Thanks largely to Porter Jr.'s heel injury, the Nuggets are barely shooting the three. They put up 141 last night while only making four threes, and they shoot the fourth-fewest in the league, ahead of only teams built around assaulting the rim (Lakers, Pelicans) or the midrange (Bulls). However, they shoot the best percentage in the league, which I think is cause for some serious optimism. Bones is hitting 44 percent of his long balls and taking 6.3 per game, while KCP and MPJ are both also north of 40 percent. Hoisting more threes seems like a way to both score more points and keep the Nuggets' veterans' ligaments and tendons intact. Denver is still a reasonably young team, yet Hyland gives them an undeniable spark both on and off the court as a lightning-quick attacker and a funny guy who loves to gas up his pals.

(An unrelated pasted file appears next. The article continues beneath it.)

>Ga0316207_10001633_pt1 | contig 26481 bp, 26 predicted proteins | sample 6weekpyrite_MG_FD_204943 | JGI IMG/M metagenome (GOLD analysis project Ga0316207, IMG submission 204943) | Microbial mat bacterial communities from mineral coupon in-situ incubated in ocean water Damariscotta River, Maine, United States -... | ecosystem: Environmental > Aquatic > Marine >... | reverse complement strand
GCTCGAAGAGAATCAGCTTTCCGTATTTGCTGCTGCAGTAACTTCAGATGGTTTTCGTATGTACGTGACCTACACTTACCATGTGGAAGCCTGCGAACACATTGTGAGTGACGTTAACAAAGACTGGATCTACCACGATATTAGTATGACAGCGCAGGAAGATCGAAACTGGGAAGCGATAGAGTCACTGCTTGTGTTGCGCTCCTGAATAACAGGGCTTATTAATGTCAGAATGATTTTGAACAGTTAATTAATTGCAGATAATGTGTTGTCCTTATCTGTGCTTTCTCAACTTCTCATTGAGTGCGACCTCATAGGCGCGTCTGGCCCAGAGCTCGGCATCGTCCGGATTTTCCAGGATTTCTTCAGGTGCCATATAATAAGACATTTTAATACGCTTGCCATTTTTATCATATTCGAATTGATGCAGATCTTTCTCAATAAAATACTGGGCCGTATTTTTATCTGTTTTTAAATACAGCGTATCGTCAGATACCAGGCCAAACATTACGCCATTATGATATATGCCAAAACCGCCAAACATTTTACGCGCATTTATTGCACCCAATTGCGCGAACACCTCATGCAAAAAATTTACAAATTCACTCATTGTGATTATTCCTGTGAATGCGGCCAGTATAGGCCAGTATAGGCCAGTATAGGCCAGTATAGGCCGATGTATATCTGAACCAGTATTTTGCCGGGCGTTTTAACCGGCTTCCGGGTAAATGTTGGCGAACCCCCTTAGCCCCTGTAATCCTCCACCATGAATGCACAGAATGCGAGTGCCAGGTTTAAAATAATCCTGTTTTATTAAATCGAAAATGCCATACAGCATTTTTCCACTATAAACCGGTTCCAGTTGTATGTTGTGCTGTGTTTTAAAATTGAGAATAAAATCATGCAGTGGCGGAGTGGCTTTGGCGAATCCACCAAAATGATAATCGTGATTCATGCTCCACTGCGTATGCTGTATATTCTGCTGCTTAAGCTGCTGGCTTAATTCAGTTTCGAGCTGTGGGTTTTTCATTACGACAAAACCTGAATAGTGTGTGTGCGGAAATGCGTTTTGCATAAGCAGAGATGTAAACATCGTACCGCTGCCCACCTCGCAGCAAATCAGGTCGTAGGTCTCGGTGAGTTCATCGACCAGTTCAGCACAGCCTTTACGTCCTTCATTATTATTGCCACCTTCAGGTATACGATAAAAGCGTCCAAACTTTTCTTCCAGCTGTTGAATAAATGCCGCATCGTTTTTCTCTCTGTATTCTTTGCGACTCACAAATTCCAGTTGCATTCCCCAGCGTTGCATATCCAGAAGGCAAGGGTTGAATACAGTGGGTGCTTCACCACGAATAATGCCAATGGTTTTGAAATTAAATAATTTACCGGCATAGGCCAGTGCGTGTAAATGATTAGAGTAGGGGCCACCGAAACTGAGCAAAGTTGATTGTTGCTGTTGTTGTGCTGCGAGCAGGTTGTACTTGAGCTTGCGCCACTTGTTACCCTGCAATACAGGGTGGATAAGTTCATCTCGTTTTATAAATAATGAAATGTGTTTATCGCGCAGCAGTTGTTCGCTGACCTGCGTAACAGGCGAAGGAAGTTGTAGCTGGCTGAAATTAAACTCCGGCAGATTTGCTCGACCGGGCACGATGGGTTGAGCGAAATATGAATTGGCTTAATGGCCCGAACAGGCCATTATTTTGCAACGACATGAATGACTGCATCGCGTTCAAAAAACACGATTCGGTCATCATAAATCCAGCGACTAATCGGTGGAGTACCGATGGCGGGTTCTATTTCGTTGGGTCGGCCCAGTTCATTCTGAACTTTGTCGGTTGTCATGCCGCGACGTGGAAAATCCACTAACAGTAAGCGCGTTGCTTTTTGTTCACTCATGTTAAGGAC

Now that we are starting to get far enough into the NBA season that the standings matter, one major story thus far has been the stunning level of parity in the league. Despite preseason handwringing about a catastrophic and widespread tanking campaign, 24 of the 30 teams in the league are actively trying to win, and the surprise early success of the Jazz, Pacers, and Thunder has coincided with swoons from preseason darlings like the Warriors, Clippers, and, to a lesser extent, Nets. The Sacramento damn Kings are a good, functional basketball team, and the Miami Heat are lucky to be within one win of .500. It's been weird. While Boston and Milwaukee have differentiated themselves from their mucky Eastern Conference counterparts, the West is far gummier. Denver sits a game behind Memphis and New Orleans, both of whom have augmented their core of young athletic geniuses with beefy, combat-centric veterans. Denver isn't terribly far ahead of Phoenix, Portland, or Sacramento (lol), though they clearly have more room to grow than most of their mid-playoff cohort. There's no reason to believe Porter Jr. can really hold up for a whole season and a playoff run, and ACL tears tend to have a long half-life, though even with both injured stars still getting back into game shape, Denver is starting to fly. They correctly conceive of themselves as championship contenders, and while they'll be judged on what happens in June, the process of them putting it together in December has been fun to witness.